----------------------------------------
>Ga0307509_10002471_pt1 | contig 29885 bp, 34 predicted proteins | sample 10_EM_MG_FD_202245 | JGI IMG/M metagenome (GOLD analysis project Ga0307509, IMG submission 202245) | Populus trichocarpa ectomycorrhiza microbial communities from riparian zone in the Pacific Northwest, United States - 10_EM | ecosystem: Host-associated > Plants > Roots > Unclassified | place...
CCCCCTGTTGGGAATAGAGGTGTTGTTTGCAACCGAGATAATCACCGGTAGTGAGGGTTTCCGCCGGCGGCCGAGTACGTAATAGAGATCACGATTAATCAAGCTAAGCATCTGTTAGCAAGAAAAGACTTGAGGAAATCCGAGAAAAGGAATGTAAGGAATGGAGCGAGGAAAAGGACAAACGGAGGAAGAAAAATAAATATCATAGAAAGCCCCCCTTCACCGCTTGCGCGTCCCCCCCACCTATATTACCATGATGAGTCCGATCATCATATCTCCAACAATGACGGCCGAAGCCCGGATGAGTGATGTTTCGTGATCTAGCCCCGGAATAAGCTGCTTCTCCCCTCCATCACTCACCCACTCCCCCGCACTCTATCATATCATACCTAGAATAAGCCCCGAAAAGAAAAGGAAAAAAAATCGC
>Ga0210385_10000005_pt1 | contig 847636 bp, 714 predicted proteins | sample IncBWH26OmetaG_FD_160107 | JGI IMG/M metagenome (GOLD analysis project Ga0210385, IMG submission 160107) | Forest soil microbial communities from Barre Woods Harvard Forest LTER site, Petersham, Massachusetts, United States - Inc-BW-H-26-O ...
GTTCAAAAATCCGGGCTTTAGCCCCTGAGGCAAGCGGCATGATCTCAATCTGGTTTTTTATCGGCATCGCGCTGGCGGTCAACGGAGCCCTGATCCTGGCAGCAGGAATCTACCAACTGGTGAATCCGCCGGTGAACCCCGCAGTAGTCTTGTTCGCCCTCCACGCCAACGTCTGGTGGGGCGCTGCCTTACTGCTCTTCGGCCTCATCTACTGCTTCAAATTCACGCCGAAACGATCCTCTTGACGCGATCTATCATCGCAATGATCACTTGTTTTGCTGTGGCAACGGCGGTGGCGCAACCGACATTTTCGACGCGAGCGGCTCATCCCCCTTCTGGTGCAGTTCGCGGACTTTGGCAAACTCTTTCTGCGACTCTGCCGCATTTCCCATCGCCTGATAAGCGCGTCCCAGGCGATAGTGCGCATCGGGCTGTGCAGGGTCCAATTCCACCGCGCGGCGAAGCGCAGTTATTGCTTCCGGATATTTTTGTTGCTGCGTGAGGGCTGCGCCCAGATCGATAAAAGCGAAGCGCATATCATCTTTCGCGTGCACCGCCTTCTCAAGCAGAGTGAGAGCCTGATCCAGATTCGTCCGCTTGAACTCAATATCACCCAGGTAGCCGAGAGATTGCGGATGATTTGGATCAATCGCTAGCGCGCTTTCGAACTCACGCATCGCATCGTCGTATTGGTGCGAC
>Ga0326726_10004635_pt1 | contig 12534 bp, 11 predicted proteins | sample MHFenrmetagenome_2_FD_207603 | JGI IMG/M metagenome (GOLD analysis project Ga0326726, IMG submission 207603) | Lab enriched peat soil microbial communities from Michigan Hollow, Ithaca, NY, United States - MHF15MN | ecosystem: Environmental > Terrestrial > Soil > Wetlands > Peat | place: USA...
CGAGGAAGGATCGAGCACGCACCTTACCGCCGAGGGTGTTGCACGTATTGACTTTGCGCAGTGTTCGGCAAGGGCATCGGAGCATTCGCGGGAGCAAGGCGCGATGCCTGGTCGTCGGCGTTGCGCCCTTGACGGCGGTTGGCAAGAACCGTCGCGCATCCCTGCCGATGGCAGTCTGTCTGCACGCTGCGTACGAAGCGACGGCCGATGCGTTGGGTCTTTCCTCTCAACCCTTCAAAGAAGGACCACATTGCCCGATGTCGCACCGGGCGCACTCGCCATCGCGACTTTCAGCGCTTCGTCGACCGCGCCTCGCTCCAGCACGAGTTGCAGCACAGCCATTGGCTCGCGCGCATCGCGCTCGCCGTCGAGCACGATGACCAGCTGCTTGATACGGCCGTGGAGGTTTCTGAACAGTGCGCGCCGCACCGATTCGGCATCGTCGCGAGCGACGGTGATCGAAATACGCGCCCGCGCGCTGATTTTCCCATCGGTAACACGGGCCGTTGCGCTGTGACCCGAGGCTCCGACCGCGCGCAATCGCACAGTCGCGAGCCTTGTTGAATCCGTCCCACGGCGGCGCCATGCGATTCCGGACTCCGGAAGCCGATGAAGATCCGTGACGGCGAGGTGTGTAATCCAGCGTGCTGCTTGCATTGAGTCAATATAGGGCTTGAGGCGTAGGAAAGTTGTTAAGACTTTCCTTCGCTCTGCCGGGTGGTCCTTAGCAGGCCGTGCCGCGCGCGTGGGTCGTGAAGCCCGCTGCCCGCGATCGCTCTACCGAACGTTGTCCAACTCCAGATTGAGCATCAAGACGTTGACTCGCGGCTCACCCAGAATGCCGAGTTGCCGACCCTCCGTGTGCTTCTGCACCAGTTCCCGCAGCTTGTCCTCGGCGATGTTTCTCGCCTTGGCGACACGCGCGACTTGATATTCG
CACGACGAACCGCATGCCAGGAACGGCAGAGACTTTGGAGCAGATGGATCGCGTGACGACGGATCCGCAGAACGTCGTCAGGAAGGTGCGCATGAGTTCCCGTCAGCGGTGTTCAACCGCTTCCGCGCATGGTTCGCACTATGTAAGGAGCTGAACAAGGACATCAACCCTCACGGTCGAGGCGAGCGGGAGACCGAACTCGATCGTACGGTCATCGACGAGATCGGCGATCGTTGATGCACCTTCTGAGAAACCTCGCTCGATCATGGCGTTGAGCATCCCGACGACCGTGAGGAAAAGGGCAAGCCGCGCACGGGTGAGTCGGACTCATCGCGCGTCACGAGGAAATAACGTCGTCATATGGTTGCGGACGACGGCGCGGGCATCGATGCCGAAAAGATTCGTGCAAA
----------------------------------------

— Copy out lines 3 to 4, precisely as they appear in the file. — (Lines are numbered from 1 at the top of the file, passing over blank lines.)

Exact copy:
>Ga0210385_10000005_pt1 | contig 847636 bp, 714 predicted proteins | sample IncBWH26OmetaG_FD_160107 | JGI IMG/M metagenome (GOLD analysis project Ga0210385, IMG submission 160107) | Forest soil microbial communities from Barre Woods Harvard Forest LTER site, Petersham, Massachusetts, United States - Inc-BW-H-26-O ...
GTTCAAAAATCCGGGCTTTAGCCCCTGAGGCAAGCGGCATGATCTCAATCTGGTTTTTTATCGGCATCGCGCTGGCGGTCAACGGAGCCCTGATCCTGGCAGCAGGAATCTACCAACTGGTGAATCCGCCGGTGAACCCCGCAGTAGTCTTGTTCGCCCTCCACGCCAACGTCTGGTGGGGCGCTGCCTTACTGCTCTTCGGCCTCATCTACTGCTTCAAATTCACGCCGAAACGATCCTCTTGACGCGATCTATCATCGCAATGATCACTTGTTTTGCTGTGGCAACGGCGGTGGCGCAACCGACATTTTCGACGCGAGCGGCTCATCCCCCTTCTGGTGCAGTTCGCGGACTTTGGCAAACTCTTTCTGCGACTCTGCCGCATTTCCCATCGCCTGATAAGCGCGTCCCAGGCGATAGTGCGCATCGGGCTGTGCAGGGTCCAATTCCACCGCGCGGCGAAGCGCAGTTATTGCTTCCGGATATTTTTGTTGCTGCGTGAGGGCTGCGCCCAGATCGATAAAAGCGAAGCGCATATCATCTTTCGCGTGCACCGCCTTCTCAAGCAGAGTGAGAGCCTGATCCAGATTCGTCCGCTTGAACTCAATATCACCCAGGTAGCCGAGAGATTGCGGATGATTTGGATCAATCGCTAGCGCGCTTTCGAACTCACGCATCGCATCGTCGTATTGGTGCGAC